Excursion to Green Mountain on Ascension Island
The Green Mountain is the oldest volcano of Ascension Island and, with its 860 meters of elevation, it creates a micro-climate that allows a particular flora, not present in other parts of the island, to grow and reproduce, including some endemic rare species now critically endangered. With increased rainfall and soil fertility, the summit of Green Mountain was used for the cultivation of vegetables and to house livestock, in order to meet, at least partially, the demand from islanders, without have to import everything from overseas. The Green Mountain is also the home for the land crabs.
The excursion on Green Mountain, on the island of Ascension, starts along the narrow road that leads to the top. At the entrance of the national park, a curious road sign warns about the presence of land crabs.
Photos of land crabs. The land crab of Ascension Island (scientifically known as Johngarthia lagostoma and also referred as terrestrial crab), is an incredible crustacean native to Ascension Island (but not endemic, as it is also found among other South Atlantic islands) characterized by a quite unique life cycle.
Although the juvenile and adult forms of land crab are terrestrial, the larvae are marine, because they can feed exclusively on plankton. Therefore, in order to ensure easy access to the sea, the adult terrestrial crabs mature for reproduction, are forced once a year to leave their nests uphill (essentially a deep hole dug into the ground) and go down to the beach.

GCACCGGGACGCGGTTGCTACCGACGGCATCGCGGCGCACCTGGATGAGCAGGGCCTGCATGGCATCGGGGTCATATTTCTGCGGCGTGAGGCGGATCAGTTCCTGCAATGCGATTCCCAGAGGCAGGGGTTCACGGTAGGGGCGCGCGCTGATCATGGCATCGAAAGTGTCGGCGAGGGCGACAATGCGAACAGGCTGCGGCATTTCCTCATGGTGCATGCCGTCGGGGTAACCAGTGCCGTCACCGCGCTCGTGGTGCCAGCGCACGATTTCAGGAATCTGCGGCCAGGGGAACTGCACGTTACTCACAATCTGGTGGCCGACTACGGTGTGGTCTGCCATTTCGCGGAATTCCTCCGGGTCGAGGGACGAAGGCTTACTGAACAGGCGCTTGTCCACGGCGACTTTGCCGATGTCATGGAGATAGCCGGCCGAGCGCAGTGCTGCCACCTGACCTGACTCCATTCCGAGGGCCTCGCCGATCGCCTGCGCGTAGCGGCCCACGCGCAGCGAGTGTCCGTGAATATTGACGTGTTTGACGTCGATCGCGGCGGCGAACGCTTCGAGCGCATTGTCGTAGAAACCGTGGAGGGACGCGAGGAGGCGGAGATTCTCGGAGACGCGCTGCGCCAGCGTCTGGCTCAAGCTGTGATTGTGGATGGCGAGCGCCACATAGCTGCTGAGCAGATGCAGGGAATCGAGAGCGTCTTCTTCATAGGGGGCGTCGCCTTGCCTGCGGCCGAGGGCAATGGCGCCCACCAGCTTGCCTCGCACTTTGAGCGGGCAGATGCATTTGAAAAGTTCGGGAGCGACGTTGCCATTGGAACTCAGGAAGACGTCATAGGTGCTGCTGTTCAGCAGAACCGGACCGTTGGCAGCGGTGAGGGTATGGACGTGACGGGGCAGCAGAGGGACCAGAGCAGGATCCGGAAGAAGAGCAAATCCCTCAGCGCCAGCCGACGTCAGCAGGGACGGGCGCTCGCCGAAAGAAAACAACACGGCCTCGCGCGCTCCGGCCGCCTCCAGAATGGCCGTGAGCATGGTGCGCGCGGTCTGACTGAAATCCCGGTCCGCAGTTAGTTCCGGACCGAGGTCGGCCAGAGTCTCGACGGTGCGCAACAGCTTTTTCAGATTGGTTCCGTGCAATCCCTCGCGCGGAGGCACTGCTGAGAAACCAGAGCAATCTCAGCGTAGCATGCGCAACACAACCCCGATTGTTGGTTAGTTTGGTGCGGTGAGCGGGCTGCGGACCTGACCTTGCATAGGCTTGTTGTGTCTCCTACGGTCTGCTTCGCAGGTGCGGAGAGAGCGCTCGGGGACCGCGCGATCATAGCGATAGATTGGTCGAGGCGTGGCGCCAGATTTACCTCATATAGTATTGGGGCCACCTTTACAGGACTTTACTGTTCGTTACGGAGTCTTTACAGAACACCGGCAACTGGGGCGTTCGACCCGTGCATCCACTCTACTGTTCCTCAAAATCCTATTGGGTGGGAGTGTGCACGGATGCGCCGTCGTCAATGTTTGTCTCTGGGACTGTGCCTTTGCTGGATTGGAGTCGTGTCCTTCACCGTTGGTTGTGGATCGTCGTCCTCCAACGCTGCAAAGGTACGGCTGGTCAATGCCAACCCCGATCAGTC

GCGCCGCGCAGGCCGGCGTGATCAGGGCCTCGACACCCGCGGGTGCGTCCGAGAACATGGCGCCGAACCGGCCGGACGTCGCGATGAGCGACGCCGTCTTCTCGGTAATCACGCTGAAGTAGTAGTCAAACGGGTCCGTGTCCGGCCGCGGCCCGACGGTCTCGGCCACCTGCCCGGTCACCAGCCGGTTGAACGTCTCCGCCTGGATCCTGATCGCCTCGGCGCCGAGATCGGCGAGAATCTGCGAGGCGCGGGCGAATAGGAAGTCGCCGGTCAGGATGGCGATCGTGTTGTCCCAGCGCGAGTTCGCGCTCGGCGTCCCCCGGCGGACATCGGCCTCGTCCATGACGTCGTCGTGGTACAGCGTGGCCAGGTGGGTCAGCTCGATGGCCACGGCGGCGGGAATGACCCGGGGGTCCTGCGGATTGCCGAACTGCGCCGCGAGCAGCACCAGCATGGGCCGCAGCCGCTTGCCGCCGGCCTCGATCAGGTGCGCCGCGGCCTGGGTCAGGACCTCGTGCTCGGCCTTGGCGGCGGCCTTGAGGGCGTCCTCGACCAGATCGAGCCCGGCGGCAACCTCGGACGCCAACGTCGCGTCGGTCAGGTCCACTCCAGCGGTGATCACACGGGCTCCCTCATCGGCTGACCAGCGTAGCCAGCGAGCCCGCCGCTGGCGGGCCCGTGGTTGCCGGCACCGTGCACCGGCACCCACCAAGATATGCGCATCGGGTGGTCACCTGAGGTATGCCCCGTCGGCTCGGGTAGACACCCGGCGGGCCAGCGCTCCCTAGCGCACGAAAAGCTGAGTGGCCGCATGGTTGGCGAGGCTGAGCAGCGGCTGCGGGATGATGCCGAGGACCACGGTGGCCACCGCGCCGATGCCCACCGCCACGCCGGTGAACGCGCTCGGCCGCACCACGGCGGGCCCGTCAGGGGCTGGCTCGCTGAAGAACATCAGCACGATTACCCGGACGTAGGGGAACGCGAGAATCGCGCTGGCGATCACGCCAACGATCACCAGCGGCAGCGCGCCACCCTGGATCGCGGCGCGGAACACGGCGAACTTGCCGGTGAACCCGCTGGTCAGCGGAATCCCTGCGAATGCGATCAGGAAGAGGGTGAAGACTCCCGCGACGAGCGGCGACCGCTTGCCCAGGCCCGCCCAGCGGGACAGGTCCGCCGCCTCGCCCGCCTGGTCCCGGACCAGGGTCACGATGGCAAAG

Such migration generally occurs during a full moon night in the wet season (typically between March and May) to prevent desiccation. When proper conditions meet, the land crabs run through several kilometers, with gradients of hundreds of meters, from the mountains to the beaches, crossing quite difficult kinds of terrain, including solidified lava fields, before coming back after releasing the larvae. Once the the larvae are mature, they will reach the highlands where their relatives live.
The only road climbing to Green Mountain. It is very steep, but we managed to go up with our 2WD regular sedan car (we got the engine stopping in a couple of occasions). For better safety, and if you plan to go up often, a 4WD car may be a better choice.
While climbing the Green Mountain, there will be beautiful views over Ascension island.
After crossing about 600 meters of elevation line, a dense forest of eucalyptus appear.
Near the summit of Green Mountain there is a small church, a few cottages and a series of buildings dating back to past centuries, when the mountain was home to gardens and shelters for livestock: the top of Green Mountain was chosen for this purpose, because of the much wetter local micro-climate and for the highest fertility of the soil, if compared to the rest of the island. The products obtained from here were intended to meet the demand of the islanders, without have to import everything from overseas.
When the summit of Green Mountain, also known locally as "The Peak", was colonized in the attempt of producing vegetables and fruits locally, many non-native species were introduced.